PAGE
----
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Women Achieve the Same Voting Rights as Men

1928

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It was with the Equal Franchise Act of 1928 that women over 21 were able to vote and women finally achieved the same voting rights as men. This act increased the number of women eligible to vote to 15 million.





Peterborough Memorial Hospital Opens

1928

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The Memorial Hospital was opened by Field Marshal Sir William Robertson in 1928, as a memorial to those of the city and the 6th Northamptonshire Regiment who died in the First World War, it replaced the Peterborough Infirmary; the building that had housed the infirmary becoming  Peterborough Museum. When the Memorial Hospital opened it had six wards in three blocks: separate male and female surgical and medical wards, an accident ward and a children's ward. It had 150 beds, two operating theatres, a radiology department, a small casualty department, and outpatients, physiotherapy, occupational therapy and speech therapy departments. A separate hospital at Fengate was used to treat infectious diseases. The Memorial hospital was transferred to the newly formed National Health Service in 1948.





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Railway Engine Crashes into House

1922

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A family had a narrow escape when a locomotive drove into their house. The engine was being driven by two men when they lost control of it. The men jumped out of the cab in time to see it hit a break-van, which had been at the buffers. It then went through the buffers, off the rails, and ran into a house. It landed in the kitchen of the Cole family at around 10 am. Earnest Cole, a railway controller, was unhurt. His wife, who was ill in bed, fell through the floor of the bedroom, but didn't suffer any serious injuries. Their 10-year-old daughter was pulled from the wreckage unharmed. His 75-year-old mother-in-law was trapped in the pantry and was suffering from severe shock when she was found. Amazingly no one was killed.
Reference
Extraordinary Accident at Peterborough, Lichfield Mercury, Friday 18th August 1922, p7, column 7





Reredos for Newfoundland

1923

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In the 11th May 1923 edition of the Peterborough Advertiser was an article entitled ‘Peterborough Reredos for Newfoundland’. Referring to a photograph, it said, ‘This is little more than half of a very beautiful Stone Reredos for the Cathedral of St John’s Newfoundland, executed at Peterborough by Messrs John Thompson and Co. The article continued ‘The reredos is 26ft in length and 14ft 6in high combining the Gothic and Byzantine styles. It is of Auchinheath white Scottish stone and the Sculptured figures in Peasonhurst stone and depict left to right Theodore (Archbishop of Canterbury 668 to 690), St David, St Michael, Our Lord St George, St Andrew and St Patrick’. The design was that of Sir Giles Gilbert Scott who later designed the red telephone box and the Battersea Power Station (of Pink Floyd L.P. cover fame). Note: A reredos is an ornamental screen covering the wall at the back of an altar.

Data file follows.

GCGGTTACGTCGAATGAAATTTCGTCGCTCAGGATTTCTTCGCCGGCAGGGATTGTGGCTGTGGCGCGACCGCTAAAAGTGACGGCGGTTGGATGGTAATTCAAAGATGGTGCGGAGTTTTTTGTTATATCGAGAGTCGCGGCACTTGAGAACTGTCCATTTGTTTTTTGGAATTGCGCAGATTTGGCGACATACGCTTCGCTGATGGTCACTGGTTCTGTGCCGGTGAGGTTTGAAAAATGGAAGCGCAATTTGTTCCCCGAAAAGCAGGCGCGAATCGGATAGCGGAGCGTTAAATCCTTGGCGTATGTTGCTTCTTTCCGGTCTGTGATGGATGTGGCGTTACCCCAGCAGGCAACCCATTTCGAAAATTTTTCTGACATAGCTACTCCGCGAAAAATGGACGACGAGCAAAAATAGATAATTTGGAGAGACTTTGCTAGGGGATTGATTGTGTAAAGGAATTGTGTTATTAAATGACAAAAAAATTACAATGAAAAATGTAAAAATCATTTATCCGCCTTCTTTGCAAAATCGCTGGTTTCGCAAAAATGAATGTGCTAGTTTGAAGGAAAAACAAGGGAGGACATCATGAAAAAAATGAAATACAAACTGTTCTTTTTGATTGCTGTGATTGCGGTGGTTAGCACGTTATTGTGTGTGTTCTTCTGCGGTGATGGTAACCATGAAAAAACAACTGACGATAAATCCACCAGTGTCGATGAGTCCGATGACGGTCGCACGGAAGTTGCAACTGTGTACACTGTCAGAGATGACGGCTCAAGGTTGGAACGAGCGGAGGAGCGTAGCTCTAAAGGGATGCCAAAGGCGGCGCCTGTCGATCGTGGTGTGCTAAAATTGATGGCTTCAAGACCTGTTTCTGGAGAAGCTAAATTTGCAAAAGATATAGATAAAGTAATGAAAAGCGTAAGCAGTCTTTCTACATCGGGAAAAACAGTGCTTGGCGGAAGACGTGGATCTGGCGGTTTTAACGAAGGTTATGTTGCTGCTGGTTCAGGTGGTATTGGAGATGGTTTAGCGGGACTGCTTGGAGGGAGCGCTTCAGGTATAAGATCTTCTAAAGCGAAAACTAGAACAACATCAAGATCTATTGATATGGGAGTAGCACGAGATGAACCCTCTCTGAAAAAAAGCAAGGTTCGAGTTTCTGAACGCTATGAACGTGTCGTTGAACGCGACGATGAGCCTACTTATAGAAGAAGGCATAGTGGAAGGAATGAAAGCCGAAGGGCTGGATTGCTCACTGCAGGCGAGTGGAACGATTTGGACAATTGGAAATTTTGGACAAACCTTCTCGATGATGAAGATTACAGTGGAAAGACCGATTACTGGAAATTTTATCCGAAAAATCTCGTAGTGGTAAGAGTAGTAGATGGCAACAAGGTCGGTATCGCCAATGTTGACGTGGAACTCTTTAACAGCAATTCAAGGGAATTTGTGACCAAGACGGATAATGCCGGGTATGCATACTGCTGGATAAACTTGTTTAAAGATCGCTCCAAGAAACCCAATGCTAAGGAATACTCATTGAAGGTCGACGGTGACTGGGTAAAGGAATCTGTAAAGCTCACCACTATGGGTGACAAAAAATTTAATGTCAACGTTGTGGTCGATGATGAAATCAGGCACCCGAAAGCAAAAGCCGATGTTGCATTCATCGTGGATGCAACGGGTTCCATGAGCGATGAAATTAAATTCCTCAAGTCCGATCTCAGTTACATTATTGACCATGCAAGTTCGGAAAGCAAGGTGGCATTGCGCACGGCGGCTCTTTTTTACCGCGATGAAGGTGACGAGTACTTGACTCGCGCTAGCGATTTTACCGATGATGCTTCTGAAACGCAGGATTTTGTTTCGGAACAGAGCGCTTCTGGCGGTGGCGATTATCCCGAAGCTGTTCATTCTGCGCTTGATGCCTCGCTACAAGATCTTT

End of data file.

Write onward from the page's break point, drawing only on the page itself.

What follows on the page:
Resources

Peterborough’s Bird Man: Walter Cornelius

1923

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Looking up at the wind vane above the Lido, you might be confused by the shape. The weather vane commemorates the life of Walter Cornelius. He is possibly best known in the city for his comical attempts to fly over the rive Nene and for his amazing strength. The reason his likeness sits above the Lido is because he was a swimming instructor there in the 60's and 70's. He taught thousands of children to swim and as a lifeguard kept them safe. The weather vane was created after calls to commemorate the life of such a well-known man. Born in Latvia in 1923, Walter was quite the entertainer and successfully broke many world records. He was a strongman and daredevil too. He won the world sausage eating championship in 1966 and pushed a pea along the ground with his nose for three miles. Thankfully Walter was recorded on television. Videos of him showing his amazing strength can be found on youtube and at the East Anglian Film Archive.
Picture Credit: cc-by-sa/2.0 - © Paul Bryan - geograph.org.uk/p/4950166






Opening of the Hippodrome Music Hall

1907

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The Hippodrome music hall opened on Broadway. In 1908 it was taken over by Fred Kelso and under his management leading stars of the time including Marie Lloyd, Charlie Chaplin and Vernon Watson (Nosmo King) trod the boards there. With the coming of motion pictures music hall became less popular and in 1922 the theatre was modified to show films and renamed the Palladium then later the Palace. The building was demolished in 1937 following the building of the Embassy Cinema next door. References: Peterborough Evening Telegraph, 27 July 1955; The Peterborough Book of Days, Brian Jones, The History Press 2014





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